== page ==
Photographer explores finality of earthly existence
Published in the New Bedford Standard-Times on August 22, 2008
A battered doll with tangled blond curls and hypnotic blue eyes. A mourning woman seated by the Ganges River, wrapped in fluttering white gauze. Ghostly figures moving among the skeletal remains of the Lincoln Park roller coaster.Jane Tuckerman's camera reveals glimpses of worlds beyond our own, both earthly and unearthly. In "Haunted," her solo exhibit now on view at the New Bedford Art Museum, photographs and collages of objects and scenes tell tales of the past, presenting physical evidence of lives once lived.
Ms. Tuckerman is inspired by the views she has encountered during a lifetime of travel, and in the stories behind those views."I pick a location and I photograph that location, and then I try to figure out what the actual presence means in terms of spirits or ghosts," the artist says. "Usually the places that I pick are places of either great spiritual presence or really intense, almost horror, like some act of genocide happened there. I need to come to terms with that to understand it better, and the only way I can do that is by approaching it, and then incorporating it into my work."
Ms. Tuckerman grew up on a horse farm in Westport, her childhood "surrounded by a sense of mysticism." The area itself had a haunted sensibility; local folklorists told stories of the spirits of massacred Indians roaming the Westport River. Farm life was marked by events that were confusing to a youngster."Tragedy happens," the artist says. "A family pet dies, a farm animal dies, and it's not clear why."
Her father was 60 when Ms. Tuckerman was born, and his talent for storytelling revealed what life was like in the 19th century. He had lost a son in World War II, and from then on he always wore a black tie. Her father's ongoing mourning brought Ms. Tuckerman "closer to trying to understand what death means, what war means."
As a child, she loved exploring her grandmother's attic. "It was like a museum," she recalls, filled with old costumes and dolls in trunks.The camera as a means of expression and documentation had been a tradition in Ms. Tuckerman's family for generations. Her grandfather, intrigued by the advent of the photographic process, took portraits of his relatives as early as the 1840s.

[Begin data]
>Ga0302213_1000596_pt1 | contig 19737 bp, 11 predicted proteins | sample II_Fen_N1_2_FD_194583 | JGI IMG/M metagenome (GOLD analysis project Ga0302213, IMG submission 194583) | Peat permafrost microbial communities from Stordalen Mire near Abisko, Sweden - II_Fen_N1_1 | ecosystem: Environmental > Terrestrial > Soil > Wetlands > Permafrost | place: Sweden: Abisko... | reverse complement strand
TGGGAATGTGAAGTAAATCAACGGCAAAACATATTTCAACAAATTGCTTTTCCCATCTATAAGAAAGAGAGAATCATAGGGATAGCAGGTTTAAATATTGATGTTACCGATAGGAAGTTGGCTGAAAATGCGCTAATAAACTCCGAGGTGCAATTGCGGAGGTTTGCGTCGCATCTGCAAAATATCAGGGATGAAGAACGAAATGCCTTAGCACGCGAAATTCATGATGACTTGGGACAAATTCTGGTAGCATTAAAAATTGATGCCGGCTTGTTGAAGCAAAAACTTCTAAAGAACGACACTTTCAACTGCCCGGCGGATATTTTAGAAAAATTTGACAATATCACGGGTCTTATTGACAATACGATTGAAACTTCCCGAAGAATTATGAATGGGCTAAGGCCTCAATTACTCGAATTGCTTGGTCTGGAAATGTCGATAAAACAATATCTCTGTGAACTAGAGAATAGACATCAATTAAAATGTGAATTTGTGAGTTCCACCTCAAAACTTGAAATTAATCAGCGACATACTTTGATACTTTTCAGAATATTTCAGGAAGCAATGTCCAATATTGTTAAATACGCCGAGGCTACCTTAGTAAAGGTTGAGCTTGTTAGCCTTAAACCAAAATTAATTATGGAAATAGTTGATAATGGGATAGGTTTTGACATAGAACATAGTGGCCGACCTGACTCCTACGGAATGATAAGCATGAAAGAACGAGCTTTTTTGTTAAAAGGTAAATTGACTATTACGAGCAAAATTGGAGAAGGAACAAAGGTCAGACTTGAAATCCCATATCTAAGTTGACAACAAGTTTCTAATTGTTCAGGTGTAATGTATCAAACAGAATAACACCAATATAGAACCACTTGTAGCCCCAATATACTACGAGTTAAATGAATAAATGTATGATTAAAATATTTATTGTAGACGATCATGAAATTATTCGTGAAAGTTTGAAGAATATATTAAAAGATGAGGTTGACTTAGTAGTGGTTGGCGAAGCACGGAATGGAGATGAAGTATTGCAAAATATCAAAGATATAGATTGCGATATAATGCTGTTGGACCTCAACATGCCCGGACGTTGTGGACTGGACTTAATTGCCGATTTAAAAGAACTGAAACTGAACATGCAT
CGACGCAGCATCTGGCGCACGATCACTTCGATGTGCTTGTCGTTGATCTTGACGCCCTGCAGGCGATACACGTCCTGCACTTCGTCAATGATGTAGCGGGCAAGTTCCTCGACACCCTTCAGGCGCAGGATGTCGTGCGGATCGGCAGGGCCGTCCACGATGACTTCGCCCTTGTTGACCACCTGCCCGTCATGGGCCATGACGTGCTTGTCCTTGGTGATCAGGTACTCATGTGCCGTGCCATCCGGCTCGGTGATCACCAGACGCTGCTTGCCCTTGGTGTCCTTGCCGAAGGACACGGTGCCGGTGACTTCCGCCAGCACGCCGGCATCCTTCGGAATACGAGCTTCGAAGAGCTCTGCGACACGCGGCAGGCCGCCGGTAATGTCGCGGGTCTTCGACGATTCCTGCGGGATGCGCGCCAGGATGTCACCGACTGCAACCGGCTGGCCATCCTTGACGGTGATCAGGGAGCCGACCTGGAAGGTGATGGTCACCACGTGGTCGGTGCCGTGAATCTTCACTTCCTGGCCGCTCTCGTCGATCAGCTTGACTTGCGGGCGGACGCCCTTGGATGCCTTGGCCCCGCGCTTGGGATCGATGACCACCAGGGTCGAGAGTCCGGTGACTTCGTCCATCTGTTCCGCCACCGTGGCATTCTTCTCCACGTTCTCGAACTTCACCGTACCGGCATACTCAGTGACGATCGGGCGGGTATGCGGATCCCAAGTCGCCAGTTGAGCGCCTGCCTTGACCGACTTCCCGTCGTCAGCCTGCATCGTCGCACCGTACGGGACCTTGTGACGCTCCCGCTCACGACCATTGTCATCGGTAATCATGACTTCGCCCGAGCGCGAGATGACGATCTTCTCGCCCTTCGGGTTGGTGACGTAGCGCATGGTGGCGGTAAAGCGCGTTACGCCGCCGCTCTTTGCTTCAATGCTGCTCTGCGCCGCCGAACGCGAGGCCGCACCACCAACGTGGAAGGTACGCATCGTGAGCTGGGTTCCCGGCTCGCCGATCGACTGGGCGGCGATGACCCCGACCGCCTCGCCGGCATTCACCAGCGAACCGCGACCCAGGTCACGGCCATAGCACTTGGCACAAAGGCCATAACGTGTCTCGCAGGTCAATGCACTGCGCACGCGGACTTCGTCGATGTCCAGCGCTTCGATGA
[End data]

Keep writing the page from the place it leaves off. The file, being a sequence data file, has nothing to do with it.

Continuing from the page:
Ms. Tuckerman herself turned to the medium for the freedom it allowed her to explore remote locations, both spatial and internal. "What I'm interested in is using photography as access," she explains. "I allow myself access to physical and emotional spaces that I otherwise wouldn't have. I need to be in those spaces physically in order to understand them and to do what I want to do."
Travel has always been a part of Ms. Tuckerman's life. From the time her parents first took her to Europe when she was 10, she thrilled to the sense of adventure in fresh, unexpected sights beyond the familiar scenes of home. At age 17, she hitchhiked across the United States and completed the journey with a visit to Guatemala.
Ms. Tuckerman earned a bachelor's degree from the Art Institute of Boston and a master of fine arts degree from Rhode Island School of Design, where she studied with renowned photographers Harry Callahan and Aaron Siskind. Then she taught at Harvard University, serving as chair of the Photography Department for almost 10 years.
While at Harvard, Ms. Tuckerman was one of four faculty members invited as part of a Smithsonian grant to spend two months in India documenting Hindu death rituals. This trip led her to her major theme: cultural ceremonies that highlight the finality of earthly experience and honor departed souls.